From Snow White to Nazi propaganda

Leni Riefenstahl is wheeled along by an assistant at the 1936 Berlin Olympics (Getty)

Hitler and Film: the Führer’s Hidden Passion
by Bill Niven, Yale, 312pp, £25

Bill Niven, the author of this new book on Hitler, is aware that his subject’s interest in the arts has been exhaustively documented. There have been books about what Hitler liked to read, his interest in architecture, and his passion for Wagnerian opera.

But Niven believes that Hitler’s interest in film has been either ignored or misrepresented by previous historians. Take the question of the Führer’s favourite film. Google suggests that it was Walt Disney’s Snow White and the Seven Dwarfs, a myth Niven believes began with a hoax: the director of a Norwegian museum claimed that he’d discovered cartoons of Snow White drawn by Hitler during the Second World War, and this entered into popular currency after Kate Atkinson wrote about Hitler enjoying the film in her novel Life after Life. In truth, although the film was ordered for Hitler’s home in February 1938, we have no evidence he ever actually watched it.

Another candidate is the 1933 RKO classic King Kong, a possibility so irresistible that a German critic wrote a book about it entitled Why Hitler Loved King Kong but Banned Mickey Mouse, and a Bavarian writer claimed Hitler saw the movie 300 times. But again, Niven points out, we have no solid evidence Hitler ever saw the film.

The most serious candidate for Hitler’s favourite movie, Niven believes, is Fritz Lang’s silent two-part epic, The Nibelungs, which Hitler’s photographer Heinrich Hoffmann claims he watched with Hitler at least 20 times. Niven makes a strong case for why Hitler would have liked this film, given his passion for Wagner’s Ring cycle and how “in the Third Reich, the Nibelung saga generally came to stand for the struggle between Judaism and Germanic strength”.

Niven notes that Lang had a Jewish mother and when Goebbels first saw the film, he dismissed it as a “typically Jewish concoction”. He also writes in passing about Lang emigrating in 1933. What he doesn’t get into, surprisingly, are the events surrounding Lang leaving Germany.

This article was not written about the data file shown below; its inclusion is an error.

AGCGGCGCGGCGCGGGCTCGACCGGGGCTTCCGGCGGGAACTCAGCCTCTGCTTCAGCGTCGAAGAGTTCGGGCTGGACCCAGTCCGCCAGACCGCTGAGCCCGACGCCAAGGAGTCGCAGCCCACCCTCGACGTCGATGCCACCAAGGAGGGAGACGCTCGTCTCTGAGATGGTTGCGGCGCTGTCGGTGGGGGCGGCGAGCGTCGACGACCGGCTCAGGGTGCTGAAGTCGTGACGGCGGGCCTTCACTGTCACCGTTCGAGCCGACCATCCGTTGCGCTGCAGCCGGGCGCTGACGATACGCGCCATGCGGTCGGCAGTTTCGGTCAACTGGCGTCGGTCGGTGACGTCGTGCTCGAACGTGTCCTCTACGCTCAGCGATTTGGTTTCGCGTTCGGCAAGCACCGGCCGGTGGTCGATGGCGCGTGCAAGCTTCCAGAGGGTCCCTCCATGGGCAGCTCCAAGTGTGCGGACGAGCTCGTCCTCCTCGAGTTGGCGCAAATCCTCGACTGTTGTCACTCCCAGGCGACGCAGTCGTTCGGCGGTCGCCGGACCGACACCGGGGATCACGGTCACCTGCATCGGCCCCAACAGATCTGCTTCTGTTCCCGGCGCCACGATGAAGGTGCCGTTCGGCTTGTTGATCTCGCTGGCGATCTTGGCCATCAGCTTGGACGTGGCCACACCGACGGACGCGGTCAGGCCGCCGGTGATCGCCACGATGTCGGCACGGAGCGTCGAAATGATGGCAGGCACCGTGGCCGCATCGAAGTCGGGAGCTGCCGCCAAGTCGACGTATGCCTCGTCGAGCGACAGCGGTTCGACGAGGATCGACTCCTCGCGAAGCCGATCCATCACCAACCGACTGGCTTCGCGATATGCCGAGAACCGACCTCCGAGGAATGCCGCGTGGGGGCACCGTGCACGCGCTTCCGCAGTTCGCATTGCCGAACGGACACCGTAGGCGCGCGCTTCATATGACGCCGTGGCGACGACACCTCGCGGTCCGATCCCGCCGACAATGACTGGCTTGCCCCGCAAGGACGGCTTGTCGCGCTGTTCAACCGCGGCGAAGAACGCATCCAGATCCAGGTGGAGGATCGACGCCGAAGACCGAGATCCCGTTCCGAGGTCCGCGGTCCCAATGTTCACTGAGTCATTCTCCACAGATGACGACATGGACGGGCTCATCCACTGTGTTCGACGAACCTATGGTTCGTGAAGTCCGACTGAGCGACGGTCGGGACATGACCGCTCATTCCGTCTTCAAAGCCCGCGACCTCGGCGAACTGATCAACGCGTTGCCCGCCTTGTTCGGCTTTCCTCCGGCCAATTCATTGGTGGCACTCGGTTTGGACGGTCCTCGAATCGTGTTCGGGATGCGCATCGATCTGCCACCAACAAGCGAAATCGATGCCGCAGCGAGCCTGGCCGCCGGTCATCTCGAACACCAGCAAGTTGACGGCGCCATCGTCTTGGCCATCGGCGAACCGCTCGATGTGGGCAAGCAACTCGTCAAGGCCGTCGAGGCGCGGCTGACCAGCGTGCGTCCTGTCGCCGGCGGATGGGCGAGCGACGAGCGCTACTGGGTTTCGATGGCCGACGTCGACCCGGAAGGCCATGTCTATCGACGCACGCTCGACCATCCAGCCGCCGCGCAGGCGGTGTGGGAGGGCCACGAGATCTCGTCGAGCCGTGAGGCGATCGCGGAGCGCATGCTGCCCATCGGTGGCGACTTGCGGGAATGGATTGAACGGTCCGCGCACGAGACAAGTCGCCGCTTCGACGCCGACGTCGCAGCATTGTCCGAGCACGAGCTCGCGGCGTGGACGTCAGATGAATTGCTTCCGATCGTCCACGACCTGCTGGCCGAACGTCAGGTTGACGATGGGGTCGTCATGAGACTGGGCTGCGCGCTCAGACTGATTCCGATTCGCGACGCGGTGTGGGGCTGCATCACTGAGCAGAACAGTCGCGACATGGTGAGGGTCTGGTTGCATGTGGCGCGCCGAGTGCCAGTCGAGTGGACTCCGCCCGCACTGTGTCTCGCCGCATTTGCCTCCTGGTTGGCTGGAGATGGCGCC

Lang famously liked to tell the story of meeting Goebbels, and how it was this meeting that prompted his flight from his home country. The story has been widely discussed by Lang biographers and war historians, who have taken different positions.

Some have argued that Lang exaggerated the threat from Goebbels. Others claim that he dramatised his flight by rolling several meetings into one and using the film-maker’s device of a ticking clock to maximise the excitement of his anecdote. What no one has questioned is the fact that the two of them met, and an event of such significance deserves a place in this account.

This story is more about Goebbels than Hitler, and a similar criticism could be made of much of Niven’s book: to give so little attention to Lang, perhaps the most famous and important director Hitler had any dealings with seems remiss.

The second most significant director written about here is Leni Riefenstahl, and here Niven’s coverage is more successful, with two chapters detailing the unusual relationship between the dictator and the female director.

Elsewhere, Niven seems to take a more data-driven approach, looking for clear records of what Hitler watched (the peak of Hitler’s movie-viewing took place, he suggests, between 1933 and 1939, when he would generally watch two movies a night at the Berghof, his Bavarian residence).

During the war, Niven suggests he had little time for watching films or interest in them. And his choice of viewing was no longer a private concern but a political statement, and therefore less likely to reveal much about his character.

A shadowy narrative slowly emerges in the book, as Hitler goes from passive viewer, often seeking out light comedies for escapism, to intervening in the film industry with favours and bans as he realises the importance of film as propaganda. This involved him both in commissioning large-scale projects such as Riefenstahl’s expensive documentaries Triumph of the Will and Olympia, and shaping the war narrative with his regular appearances in the newsreels that accompanied film screenings.

The darkest moments are Hitler’s attempts to prepare the way for genocide with the anti-Semitic films Jew Suss and The Eternal Jew.

Catholic readers will be most interested in the various points at which the Catholic Church expressed outright disapproval of Hitler, as when he promoted “sterilisation” films such as Victims of the Past.

Catholic film-makers also suffered censorship, as when Hitler refused to allow screenings of Augusto Genina’s film about the Spanish Civil War, The Siege of Alcazar, until scenes showing the church’s uplifting power had been removed.

While Niven’s book might have benefited from deeper knowledge of film history, what’s here is largely fascinating, increasing our understanding of how Hitler manipulated the masses via the silver screen.